Southern is valued at $38.21 billion, pays out a dividend yielding 4.62%, and carries a price to earnings ratio of 18.72. The company's holdings include Alabama, Georgia, Gulf, and Mississippi Power Companies. The business model of the company is fundamentally sound, with a TTM profit margin of 12.64%.
American Electric is valued at $22.27 billion, pays out a dividend yielding 4.28%, and carries a price to earnings ratio of 18.04. American Electric's reach encompasses 11 states. American Electric currently trades within $6-$7 from all time highs, and carries a TTM profit margin of 8.14%.
Exelon is valued at $26.82 billion, pays out a dividend yielding 3.96%, and carries a price to earnings ratio of 28.09. Exelon possesses a presence across 47 states, with a generating capacity of 35,000 megawatts. Recently, the company slashed quarterly dividend payouts from $0.525 to $0.31. Fundamentally, the company's business model is weak with a TTM profit margin of only 3.84%.
NextEra is valued at $32.11 billion, pays out a dividend yielding 3.49%, and carries a price earnings ratio of 20.73. NextEra's geographical reach spans across 26 states and 4 Canadian provinces, with 42,000 megawatts of generating capacity. The company's business model is strong with a TTM profit margin of 12.16%.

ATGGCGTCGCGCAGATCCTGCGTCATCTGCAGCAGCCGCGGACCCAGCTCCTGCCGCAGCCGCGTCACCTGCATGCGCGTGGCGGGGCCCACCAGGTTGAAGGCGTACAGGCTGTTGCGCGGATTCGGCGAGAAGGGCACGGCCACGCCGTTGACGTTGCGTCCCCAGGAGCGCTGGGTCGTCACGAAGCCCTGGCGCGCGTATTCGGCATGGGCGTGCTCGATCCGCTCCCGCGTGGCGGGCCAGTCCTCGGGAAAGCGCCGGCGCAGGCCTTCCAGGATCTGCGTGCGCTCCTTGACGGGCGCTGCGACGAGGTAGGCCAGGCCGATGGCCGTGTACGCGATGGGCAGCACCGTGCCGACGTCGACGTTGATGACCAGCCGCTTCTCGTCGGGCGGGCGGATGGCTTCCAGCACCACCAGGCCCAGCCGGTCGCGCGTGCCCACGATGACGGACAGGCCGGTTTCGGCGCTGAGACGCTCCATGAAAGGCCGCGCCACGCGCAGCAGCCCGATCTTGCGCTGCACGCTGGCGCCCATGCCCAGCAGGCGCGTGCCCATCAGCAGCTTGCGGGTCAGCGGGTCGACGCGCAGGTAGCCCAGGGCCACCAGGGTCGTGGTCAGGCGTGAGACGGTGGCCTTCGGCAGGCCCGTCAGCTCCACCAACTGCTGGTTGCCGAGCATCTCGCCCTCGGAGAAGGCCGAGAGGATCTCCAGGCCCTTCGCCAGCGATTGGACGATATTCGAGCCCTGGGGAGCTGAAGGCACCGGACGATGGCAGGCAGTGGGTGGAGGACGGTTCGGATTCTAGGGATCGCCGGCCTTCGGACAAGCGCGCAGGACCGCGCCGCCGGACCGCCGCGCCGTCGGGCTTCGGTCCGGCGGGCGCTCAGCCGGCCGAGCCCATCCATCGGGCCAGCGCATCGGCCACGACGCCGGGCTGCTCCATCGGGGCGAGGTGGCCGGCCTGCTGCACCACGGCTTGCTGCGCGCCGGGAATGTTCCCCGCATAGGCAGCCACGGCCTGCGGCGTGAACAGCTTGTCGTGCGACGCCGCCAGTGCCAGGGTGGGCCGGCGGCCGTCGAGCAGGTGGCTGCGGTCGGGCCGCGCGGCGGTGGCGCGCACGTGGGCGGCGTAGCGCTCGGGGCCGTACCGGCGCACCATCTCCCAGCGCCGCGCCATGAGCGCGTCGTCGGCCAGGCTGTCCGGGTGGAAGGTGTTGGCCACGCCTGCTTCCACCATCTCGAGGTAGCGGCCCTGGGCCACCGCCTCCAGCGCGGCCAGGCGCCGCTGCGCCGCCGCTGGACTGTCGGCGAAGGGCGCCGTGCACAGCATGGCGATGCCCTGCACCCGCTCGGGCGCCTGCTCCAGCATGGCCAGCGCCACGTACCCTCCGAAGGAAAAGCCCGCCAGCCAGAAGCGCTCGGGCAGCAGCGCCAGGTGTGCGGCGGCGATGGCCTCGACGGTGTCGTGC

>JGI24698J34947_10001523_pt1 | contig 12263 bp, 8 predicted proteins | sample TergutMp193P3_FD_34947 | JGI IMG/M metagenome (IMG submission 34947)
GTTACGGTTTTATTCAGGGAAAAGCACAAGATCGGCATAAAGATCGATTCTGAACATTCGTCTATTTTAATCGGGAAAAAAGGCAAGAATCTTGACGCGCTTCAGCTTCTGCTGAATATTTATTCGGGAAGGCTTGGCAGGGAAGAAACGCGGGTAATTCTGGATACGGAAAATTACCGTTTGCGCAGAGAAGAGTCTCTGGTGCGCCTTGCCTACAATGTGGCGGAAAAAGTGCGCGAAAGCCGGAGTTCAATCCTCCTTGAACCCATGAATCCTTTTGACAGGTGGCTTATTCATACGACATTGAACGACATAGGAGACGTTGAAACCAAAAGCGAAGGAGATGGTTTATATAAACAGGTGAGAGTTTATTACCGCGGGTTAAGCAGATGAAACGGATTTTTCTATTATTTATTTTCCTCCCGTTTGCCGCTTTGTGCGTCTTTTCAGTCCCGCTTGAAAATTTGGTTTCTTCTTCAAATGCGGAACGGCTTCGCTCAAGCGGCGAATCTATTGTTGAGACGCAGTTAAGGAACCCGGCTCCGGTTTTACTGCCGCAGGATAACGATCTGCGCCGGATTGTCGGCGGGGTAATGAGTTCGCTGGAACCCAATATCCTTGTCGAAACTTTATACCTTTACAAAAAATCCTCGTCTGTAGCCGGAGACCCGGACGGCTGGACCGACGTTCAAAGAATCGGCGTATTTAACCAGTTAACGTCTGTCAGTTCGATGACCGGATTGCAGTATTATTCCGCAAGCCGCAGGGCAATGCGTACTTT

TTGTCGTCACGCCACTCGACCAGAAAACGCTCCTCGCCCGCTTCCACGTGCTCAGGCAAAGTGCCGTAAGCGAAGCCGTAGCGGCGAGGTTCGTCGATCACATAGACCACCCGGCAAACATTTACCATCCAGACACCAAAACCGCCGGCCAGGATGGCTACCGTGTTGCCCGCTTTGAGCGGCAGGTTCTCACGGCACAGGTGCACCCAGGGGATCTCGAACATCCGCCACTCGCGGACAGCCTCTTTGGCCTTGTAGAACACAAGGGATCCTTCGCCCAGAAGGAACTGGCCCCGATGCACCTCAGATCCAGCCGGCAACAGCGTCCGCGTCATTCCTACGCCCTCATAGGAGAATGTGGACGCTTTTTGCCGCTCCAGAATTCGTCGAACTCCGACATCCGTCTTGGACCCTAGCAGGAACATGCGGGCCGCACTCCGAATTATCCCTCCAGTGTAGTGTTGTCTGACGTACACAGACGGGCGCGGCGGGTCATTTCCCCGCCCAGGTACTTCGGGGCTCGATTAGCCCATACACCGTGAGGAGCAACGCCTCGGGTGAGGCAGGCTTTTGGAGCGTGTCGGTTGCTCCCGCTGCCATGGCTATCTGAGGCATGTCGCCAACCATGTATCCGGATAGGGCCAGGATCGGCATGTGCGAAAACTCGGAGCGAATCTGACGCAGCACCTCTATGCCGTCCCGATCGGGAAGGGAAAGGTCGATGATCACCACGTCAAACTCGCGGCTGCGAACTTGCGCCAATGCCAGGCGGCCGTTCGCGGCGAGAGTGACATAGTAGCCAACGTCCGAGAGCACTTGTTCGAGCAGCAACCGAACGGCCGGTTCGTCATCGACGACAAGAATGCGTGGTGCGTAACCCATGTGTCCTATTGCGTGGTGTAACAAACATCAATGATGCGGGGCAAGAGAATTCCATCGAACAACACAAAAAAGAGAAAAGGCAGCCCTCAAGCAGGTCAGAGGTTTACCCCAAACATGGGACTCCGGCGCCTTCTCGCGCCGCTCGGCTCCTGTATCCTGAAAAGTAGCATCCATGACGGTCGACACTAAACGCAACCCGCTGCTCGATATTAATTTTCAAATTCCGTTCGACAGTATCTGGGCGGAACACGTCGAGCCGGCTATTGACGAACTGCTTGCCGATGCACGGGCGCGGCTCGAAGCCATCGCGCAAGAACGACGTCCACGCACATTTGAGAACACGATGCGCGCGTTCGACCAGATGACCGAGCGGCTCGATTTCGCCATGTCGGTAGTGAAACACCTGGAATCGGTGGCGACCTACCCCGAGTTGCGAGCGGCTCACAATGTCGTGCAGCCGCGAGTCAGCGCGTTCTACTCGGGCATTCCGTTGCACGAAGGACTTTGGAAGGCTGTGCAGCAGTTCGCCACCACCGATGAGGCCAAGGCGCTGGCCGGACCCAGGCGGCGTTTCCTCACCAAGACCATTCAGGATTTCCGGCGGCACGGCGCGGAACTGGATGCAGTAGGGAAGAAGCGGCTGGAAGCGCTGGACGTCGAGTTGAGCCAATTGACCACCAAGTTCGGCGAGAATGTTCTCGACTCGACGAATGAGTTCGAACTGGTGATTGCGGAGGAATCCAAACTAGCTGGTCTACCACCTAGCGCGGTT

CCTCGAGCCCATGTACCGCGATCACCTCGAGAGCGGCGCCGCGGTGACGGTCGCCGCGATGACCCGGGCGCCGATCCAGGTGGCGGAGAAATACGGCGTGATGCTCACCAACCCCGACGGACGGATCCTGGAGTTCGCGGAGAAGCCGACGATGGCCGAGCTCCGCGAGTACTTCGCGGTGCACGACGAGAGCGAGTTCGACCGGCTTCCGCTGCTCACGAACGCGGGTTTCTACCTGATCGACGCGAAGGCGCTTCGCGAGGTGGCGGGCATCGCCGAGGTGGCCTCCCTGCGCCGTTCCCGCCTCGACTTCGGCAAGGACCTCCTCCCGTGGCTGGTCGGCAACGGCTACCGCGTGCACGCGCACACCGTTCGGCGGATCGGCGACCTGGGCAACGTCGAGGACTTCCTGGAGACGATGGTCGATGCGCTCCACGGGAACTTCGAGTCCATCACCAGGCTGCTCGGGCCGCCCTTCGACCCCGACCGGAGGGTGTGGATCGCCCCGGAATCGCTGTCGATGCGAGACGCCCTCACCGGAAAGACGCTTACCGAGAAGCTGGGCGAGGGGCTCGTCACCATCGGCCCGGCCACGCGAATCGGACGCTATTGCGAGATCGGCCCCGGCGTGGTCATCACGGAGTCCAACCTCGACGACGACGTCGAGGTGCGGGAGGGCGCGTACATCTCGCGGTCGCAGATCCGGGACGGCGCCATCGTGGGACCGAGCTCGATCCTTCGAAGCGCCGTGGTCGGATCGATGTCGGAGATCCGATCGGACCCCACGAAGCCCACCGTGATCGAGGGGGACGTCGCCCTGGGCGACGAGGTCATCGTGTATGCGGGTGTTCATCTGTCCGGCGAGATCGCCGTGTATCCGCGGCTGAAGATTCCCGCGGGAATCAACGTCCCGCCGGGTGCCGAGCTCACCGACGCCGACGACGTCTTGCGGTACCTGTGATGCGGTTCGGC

The Foolish Bottom Line:
Financially, Duke is relatively solid with disregard to its massive debt load. The company possesses a historic track record of solid assets growth, a growing dividend, and a steady profit margin. The major weaknesses of the company include its historic revenue decay and massive debt load. Looking forward, the company is likely to experience mild growth stemming from market trends. All in all, Duke Energy is not a screaming buy or sell at its current levels, however is a solid addition into any portfolio focused on slow and stable growth and high yielding dividends.
Ryan Guenette has no position in any stocks mentioned. The Motley Fool recommends Exelon and Southern Company. Try any of our Foolish newsletter services free for 30 days. We Fools may not all hold the same opinions, but we all believe that considering a diverse range of insights makes us better investors. The Motley Fool has a disclosure policy. Is this post wrong? Click here. Think you can do better? Join us and write your own!